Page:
Lesson 2: About Fish
How and where to purchase sushi grade seafood; also how to prepare
Purchasing fish: sushi restaurants use both fresh and frozen fish. With
today’s freezing technology, fish can be frozen quickly to retain
freshness, flavor and color. As long as it is not kept frozen a long time
and goes to the market quickly the fish will have a good fresh flavor.
However, I recommend you stay away from packaged frozen fish, unless it
is sold specifically as sushi grade.
There are a lot of sushi grade fish suppliers on the Internet, providing
fresh fish and frozen. Check this site for links to online
sushi grade fish suppliers. Supermarkets sometimes have
sushi grade fish. Most of the time it will have been frozen and defrosted
before sale, this fish is okay when it has just been defrosted, but don’t
keep it for sushi more than 2 days. Keep sushi fish on ice in your meat
box part of the refrigerator. Tell the fish sales person that you need
fish for sushi, ask which days fish is delivered and get them to pick
you out some nice sushi grade fish. Never use fish with a fishy odor.
Look for fillets that are bright in color, not dull or darkened or dry
looking. Buy loins or thick fillets, not steaks, these are much better
for slicing. Try to find fillets at least one inch thick, so you can slice
a wide enough piece for Nigiri sushi. You can see method of slicing various
thickness of fish, in the fish preparation area of this page.
If you live near the coast you can locate fresh fish at the port or at
small quality seafood stores. If fish is whole, it should be firm to touch
not squishy, eyes bright not cloudy or discolored and scales must look
fresh and bright not dull. Scales should be intact, no loose scales.
Try to avoid purchasing Ahi tuna or albacore loins that have too many
distinct white lines in the flesh. This is a soft sinew and has a slight
stringy texture, not suitable for Nigiri sushi. This part if the fish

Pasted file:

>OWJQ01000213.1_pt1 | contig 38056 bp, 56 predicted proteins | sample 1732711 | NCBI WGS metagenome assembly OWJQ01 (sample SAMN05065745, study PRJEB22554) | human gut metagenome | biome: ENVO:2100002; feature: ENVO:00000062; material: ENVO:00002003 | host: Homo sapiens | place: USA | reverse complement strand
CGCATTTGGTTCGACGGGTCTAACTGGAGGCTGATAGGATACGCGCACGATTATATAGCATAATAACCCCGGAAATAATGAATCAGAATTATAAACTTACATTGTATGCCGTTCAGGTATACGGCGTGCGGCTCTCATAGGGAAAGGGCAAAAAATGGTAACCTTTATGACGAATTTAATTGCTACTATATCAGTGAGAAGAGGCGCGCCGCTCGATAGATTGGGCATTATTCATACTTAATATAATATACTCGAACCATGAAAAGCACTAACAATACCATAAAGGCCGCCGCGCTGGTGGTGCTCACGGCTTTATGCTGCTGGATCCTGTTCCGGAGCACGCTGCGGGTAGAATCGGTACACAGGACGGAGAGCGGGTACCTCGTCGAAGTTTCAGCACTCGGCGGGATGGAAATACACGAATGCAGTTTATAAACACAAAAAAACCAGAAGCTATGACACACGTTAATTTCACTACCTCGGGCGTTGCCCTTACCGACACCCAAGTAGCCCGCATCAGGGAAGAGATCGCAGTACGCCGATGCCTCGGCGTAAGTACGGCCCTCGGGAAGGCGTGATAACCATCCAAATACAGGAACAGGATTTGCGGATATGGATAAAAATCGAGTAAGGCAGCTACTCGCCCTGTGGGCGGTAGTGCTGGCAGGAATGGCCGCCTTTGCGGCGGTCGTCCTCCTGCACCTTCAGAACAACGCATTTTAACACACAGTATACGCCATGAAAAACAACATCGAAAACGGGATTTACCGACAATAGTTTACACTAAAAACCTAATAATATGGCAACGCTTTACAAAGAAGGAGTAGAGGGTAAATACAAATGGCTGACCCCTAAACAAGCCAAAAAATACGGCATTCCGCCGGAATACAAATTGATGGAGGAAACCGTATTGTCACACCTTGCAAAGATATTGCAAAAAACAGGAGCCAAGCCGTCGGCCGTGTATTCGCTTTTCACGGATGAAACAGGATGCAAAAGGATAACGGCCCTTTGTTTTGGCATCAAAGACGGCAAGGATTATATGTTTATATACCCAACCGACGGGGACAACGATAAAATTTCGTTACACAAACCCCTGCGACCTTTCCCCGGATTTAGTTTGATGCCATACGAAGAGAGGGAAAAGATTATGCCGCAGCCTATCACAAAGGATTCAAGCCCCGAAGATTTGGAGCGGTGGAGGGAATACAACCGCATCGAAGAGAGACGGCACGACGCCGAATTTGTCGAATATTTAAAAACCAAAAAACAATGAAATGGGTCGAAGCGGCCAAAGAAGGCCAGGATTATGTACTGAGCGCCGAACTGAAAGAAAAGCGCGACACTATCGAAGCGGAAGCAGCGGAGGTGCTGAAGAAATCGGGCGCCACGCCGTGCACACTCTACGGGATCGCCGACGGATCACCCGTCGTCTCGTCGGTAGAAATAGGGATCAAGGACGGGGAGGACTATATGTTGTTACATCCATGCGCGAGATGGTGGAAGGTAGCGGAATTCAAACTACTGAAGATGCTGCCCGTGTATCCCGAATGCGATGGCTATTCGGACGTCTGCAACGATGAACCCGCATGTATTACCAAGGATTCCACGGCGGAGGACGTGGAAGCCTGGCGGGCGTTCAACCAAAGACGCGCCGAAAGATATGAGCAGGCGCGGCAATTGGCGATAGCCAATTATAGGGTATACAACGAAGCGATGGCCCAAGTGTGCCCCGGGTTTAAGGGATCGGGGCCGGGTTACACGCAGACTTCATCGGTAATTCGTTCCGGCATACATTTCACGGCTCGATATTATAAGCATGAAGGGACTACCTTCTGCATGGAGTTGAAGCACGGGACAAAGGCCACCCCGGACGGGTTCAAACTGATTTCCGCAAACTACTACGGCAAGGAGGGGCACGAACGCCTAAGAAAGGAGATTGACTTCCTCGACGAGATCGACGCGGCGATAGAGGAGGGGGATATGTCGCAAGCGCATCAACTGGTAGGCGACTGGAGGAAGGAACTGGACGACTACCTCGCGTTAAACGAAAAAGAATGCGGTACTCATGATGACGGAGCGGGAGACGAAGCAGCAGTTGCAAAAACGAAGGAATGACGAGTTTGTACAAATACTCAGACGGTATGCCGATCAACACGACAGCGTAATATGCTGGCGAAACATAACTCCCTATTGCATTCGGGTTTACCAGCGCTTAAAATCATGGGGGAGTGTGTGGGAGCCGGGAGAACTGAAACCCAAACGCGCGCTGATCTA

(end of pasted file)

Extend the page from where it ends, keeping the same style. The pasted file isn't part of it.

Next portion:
is fine to cook, or it can be used for roll sushi, when chopped, the sinew
will easily pull away from the flesh.
Photos show albacore with white sinew lines and next a piece from
the same loin with no sinew. I am cutting this to shape for Nigiri slices.
(See fish preparation section below).
Use cooked real Crabmeat or imitation, it’s your choice. It’s
amazing how imitation crab tastes so good in sushi and that’s what
I use. To select imitation crab, squeeze the packet with your fingers.
If it is nice and soft, then the texture is good and product moist. If
it is firm or hard when squeezed the product is dry and may be course
in texture. Always pick the soft product.
Shrimp should be as fresh as possible, or fresh frozen. The shrimp should
be 3 to 3½ inches long when they are stretched out straight, or
ask the fish salesperson for size 21-25 count. Do not use previously “de-veined
shrimp” they will not work for Nigiri sushi, their backs are cut
to remove the vein which causes the shrimp to split in two when butterfly
cut for sushi. I have special directions for cooking and preparing butterfly
shrimp for sushi rolls and Nigiri sushi in the Recipes for Nigiri sushi
Slicing fish for Nigiri sushi
Purchased fish comes in different shapes and sizes. The following slicing